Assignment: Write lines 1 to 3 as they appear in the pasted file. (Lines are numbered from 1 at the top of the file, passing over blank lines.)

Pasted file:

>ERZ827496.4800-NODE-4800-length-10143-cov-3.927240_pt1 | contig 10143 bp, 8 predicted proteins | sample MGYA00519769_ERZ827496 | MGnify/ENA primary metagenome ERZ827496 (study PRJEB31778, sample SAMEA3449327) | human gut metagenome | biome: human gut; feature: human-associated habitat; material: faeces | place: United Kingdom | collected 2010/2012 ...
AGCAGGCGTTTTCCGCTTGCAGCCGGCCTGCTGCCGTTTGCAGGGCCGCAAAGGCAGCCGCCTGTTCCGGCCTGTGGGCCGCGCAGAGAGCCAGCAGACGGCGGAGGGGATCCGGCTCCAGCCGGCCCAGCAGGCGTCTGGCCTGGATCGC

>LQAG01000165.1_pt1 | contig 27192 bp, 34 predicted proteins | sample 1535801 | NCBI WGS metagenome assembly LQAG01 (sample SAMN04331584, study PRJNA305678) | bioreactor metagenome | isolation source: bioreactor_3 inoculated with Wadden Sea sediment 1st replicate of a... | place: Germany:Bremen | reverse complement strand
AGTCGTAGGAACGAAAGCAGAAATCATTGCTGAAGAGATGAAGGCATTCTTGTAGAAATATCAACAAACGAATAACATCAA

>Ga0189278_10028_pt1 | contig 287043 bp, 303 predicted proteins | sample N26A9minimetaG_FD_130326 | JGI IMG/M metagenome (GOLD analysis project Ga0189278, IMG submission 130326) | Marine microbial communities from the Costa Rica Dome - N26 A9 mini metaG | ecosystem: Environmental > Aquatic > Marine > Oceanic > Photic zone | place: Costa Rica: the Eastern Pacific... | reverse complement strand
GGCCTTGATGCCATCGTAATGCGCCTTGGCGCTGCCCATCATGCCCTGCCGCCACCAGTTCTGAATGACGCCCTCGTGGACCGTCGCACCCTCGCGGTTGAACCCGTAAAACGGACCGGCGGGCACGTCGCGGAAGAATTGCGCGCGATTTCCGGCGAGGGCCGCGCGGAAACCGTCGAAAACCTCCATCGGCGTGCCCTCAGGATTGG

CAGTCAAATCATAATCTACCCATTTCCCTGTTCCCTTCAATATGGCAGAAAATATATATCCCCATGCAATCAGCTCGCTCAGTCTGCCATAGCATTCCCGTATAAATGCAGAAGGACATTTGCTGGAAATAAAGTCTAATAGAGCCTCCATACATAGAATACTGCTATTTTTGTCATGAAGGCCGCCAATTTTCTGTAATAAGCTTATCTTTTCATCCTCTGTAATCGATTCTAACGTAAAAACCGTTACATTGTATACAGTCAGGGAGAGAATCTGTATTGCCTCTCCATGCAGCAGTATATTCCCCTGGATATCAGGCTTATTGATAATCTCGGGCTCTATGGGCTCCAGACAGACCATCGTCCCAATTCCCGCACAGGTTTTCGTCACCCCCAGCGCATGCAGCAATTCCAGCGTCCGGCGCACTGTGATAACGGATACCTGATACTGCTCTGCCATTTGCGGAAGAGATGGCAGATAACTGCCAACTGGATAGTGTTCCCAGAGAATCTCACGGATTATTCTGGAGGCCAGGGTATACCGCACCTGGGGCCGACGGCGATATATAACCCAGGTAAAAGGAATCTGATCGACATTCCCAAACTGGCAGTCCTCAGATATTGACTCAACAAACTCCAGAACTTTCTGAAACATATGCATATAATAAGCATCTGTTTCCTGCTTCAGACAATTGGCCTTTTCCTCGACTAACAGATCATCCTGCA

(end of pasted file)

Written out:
>ERZ827496.4800-NODE-4800-length-10143-cov-3.927240_pt1 | contig 10143 bp, 8 predicted proteins | sample MGYA00519769_ERZ827496 | MGnify/ENA primary metagenome ERZ827496 (study PRJEB31778, sample SAMEA3449327) | human gut metagenome | biome: human gut; feature: human-associated habitat; material: faeces | place: United Kingdom | collected 2010/2012 ...
AGCAGGCGTTTTCCGCTTGCAGCCGGCCTGCTGCCGTTTGCAGGGCCGCAAAGGCAGCCGCCTGTTCCGGCCTGTGGGCCGCGCAGAGAGCCAGCAGACGGCGGAGGGGATCCGGCTCCAGCCGGCCCAGCAGGCGTCTGGCCTGGATCGC

>LQAG01000165.1_pt1 | contig 27192 bp, 34 predicted proteins | sample 1535801 | NCBI WGS metagenome assembly LQAG01 (sample SAMN04331584, study PRJNA305678) | bioreactor metagenome | isolation source: bioreactor_3 inoculated with Wadden Sea sediment 1st replicate of a... | place: Germany:Bremen | reverse complement strand